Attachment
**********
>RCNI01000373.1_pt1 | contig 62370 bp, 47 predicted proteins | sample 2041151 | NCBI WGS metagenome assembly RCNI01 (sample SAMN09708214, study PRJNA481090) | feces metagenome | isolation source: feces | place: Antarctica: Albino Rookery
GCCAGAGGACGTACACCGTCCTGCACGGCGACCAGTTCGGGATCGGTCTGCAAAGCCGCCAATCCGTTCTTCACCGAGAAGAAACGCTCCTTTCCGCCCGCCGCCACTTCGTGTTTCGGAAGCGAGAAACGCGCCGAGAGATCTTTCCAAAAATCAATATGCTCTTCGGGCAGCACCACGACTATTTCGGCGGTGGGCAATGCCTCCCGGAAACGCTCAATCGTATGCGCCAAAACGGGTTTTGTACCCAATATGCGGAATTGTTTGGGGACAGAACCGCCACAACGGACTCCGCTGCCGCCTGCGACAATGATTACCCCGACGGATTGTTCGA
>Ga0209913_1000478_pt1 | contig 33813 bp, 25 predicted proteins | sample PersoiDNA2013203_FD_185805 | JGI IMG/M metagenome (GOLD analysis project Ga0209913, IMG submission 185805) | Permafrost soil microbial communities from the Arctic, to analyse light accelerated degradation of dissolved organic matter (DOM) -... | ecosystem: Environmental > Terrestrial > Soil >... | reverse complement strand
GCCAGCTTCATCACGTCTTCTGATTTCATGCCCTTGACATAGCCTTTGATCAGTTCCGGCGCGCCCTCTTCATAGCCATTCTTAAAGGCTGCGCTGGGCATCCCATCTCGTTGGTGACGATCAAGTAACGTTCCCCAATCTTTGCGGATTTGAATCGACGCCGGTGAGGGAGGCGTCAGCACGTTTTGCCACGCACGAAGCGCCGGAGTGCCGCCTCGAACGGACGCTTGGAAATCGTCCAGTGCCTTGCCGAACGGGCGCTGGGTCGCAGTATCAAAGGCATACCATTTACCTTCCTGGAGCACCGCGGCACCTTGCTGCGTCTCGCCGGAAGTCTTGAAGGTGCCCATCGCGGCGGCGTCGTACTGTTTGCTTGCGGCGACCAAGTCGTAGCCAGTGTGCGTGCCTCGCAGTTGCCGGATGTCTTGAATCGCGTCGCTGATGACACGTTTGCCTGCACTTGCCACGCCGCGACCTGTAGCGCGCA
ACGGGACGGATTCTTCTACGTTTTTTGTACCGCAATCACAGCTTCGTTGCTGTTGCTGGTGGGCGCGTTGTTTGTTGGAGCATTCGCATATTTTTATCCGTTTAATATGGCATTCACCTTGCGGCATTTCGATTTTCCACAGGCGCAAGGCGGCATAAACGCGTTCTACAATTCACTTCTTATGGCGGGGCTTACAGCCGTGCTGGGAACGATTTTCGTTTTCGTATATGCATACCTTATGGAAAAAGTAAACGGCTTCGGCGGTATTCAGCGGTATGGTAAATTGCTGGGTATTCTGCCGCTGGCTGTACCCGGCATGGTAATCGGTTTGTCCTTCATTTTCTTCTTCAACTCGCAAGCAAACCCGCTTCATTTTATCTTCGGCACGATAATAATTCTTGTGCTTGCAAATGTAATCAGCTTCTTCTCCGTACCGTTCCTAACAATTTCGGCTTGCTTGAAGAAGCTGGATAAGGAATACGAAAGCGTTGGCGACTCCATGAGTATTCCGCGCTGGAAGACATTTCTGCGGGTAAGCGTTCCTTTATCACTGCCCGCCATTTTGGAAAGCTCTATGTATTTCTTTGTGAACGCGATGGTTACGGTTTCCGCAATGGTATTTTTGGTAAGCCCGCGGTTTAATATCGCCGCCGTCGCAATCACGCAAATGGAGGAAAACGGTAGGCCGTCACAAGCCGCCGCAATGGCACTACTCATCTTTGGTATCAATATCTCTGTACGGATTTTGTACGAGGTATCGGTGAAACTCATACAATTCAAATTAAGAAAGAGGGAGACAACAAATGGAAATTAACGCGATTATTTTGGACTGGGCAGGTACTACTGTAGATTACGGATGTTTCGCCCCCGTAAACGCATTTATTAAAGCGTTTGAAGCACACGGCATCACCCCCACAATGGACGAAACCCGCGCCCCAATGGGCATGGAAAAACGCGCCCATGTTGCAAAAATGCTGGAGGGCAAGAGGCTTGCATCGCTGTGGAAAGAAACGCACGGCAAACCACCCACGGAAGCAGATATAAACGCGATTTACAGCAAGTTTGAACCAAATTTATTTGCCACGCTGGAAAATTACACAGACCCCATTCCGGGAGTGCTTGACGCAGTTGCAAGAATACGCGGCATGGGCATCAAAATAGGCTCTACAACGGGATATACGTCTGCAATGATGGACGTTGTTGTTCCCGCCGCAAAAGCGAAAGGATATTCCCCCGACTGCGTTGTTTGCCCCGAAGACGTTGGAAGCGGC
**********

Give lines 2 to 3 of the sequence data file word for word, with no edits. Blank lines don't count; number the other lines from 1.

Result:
GCCAGAGGACGTACACCGTCCTGCACGGCGACCAGTTCGGGATCGGTCTGCAAAGCCGCCAATCCGTTCTTCACCGAGAAGAAACGCTCCTTTCCGCCCGCCGCCACTTCGTGTTTCGGAAGCGAGAAACGCGCCGAGAGATCTTTCCAAAAATCAATATGCTCTTCGGGCAGCACCACGACTATTTCGGCGGTGGGCAATGCCTCCCGGAAACGCTCAATCGTATGCGCCAAAACGGGTTTTGTACCCAATATGCGGAATTGTTTGGGGACAGAACCGCCACAACGGACTCCGCTGCCGCCTGCGACAATGATTACCCCGACGGATTGTTCGA
>Ga0209913_1000478_pt1 | contig 33813 bp, 25 predicted proteins | sample PersoiDNA2013203_FD_185805 | JGI IMG/M metagenome (GOLD analysis project Ga0209913, IMG submission 185805) | Permafrost soil microbial communities from the Arctic, to analyse light accelerated degradation of dissolved organic matter (DOM) -... | ecosystem: Environmental > Terrestrial > Soil >... | reverse complement strand